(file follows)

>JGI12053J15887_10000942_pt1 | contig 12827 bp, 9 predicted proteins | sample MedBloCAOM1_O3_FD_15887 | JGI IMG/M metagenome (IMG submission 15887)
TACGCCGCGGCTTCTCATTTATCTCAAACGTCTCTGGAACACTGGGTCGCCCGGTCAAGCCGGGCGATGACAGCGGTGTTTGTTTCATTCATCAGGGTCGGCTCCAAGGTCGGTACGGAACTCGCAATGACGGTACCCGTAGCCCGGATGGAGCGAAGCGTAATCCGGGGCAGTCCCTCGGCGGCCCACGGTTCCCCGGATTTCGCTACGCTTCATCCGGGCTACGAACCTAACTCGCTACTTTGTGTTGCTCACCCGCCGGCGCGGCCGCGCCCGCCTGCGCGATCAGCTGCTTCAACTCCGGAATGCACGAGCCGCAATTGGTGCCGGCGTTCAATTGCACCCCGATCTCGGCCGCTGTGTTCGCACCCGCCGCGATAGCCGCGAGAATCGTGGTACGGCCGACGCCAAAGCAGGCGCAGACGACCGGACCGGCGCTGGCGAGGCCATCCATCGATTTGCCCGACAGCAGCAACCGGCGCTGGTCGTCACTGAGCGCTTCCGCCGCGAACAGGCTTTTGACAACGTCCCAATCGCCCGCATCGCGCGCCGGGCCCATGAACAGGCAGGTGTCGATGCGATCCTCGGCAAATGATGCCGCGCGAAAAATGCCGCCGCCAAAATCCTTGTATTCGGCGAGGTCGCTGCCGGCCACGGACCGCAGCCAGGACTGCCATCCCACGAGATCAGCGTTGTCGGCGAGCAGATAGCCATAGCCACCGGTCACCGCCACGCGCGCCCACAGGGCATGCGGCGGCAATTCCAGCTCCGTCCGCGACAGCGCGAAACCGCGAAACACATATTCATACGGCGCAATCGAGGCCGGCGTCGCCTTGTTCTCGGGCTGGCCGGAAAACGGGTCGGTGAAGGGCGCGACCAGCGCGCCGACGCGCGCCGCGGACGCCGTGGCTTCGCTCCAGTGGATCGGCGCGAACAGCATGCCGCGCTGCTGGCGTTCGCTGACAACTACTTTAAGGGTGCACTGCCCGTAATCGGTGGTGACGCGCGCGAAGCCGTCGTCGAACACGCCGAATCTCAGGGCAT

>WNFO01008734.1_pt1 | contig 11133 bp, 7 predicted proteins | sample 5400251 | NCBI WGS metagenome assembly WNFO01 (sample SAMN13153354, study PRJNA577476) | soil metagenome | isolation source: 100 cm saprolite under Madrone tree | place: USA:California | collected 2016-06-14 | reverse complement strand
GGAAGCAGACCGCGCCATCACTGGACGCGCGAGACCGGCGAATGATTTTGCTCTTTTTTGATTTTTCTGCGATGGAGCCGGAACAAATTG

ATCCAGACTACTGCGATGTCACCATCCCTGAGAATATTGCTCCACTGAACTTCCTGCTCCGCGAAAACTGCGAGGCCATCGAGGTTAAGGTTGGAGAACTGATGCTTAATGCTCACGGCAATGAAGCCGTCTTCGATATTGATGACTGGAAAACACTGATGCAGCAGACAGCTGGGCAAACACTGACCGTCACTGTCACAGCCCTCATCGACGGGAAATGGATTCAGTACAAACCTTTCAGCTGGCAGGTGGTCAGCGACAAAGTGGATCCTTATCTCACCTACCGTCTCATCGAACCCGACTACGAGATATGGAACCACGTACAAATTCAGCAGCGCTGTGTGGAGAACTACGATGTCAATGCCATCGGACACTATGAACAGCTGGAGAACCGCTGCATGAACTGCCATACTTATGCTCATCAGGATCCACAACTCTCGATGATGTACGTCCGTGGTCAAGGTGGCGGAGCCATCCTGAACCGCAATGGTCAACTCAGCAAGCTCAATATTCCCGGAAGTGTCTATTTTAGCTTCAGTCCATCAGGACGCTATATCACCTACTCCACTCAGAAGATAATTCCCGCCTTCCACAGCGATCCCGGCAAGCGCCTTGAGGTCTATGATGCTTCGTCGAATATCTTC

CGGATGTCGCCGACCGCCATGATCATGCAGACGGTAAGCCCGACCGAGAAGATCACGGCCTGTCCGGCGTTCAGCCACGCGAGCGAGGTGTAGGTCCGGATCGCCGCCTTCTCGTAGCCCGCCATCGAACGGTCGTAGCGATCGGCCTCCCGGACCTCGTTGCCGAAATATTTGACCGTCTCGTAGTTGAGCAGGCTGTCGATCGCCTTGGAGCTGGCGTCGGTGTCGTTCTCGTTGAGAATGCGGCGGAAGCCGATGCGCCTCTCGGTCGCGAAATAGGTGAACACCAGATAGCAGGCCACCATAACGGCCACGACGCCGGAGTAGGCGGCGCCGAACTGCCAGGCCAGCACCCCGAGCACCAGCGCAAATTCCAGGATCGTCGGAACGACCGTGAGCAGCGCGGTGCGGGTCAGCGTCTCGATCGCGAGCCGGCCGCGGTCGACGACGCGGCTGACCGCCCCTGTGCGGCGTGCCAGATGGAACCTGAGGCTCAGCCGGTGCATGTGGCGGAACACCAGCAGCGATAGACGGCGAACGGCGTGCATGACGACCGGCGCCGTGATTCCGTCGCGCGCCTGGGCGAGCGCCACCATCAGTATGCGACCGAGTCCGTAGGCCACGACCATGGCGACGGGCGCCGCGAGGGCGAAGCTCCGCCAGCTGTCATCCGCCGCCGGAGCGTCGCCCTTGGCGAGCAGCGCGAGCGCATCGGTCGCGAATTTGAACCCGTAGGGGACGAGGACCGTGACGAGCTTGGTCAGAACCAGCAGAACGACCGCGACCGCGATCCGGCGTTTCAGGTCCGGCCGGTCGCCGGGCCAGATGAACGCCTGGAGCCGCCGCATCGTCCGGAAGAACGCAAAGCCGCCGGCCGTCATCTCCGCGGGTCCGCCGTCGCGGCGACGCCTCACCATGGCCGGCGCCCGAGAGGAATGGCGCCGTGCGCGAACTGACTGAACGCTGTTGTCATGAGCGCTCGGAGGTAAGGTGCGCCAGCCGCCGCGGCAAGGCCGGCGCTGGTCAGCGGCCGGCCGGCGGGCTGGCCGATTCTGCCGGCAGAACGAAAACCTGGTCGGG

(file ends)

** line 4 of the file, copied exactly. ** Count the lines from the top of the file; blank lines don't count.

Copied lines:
GGAAGCAGACCGCGCCATCACTGGACGCGCGAGACCGGCGAATGATTTTGCTCTTTTTTGATTTTTCTGCGATGGAGCCGGAACAAATTG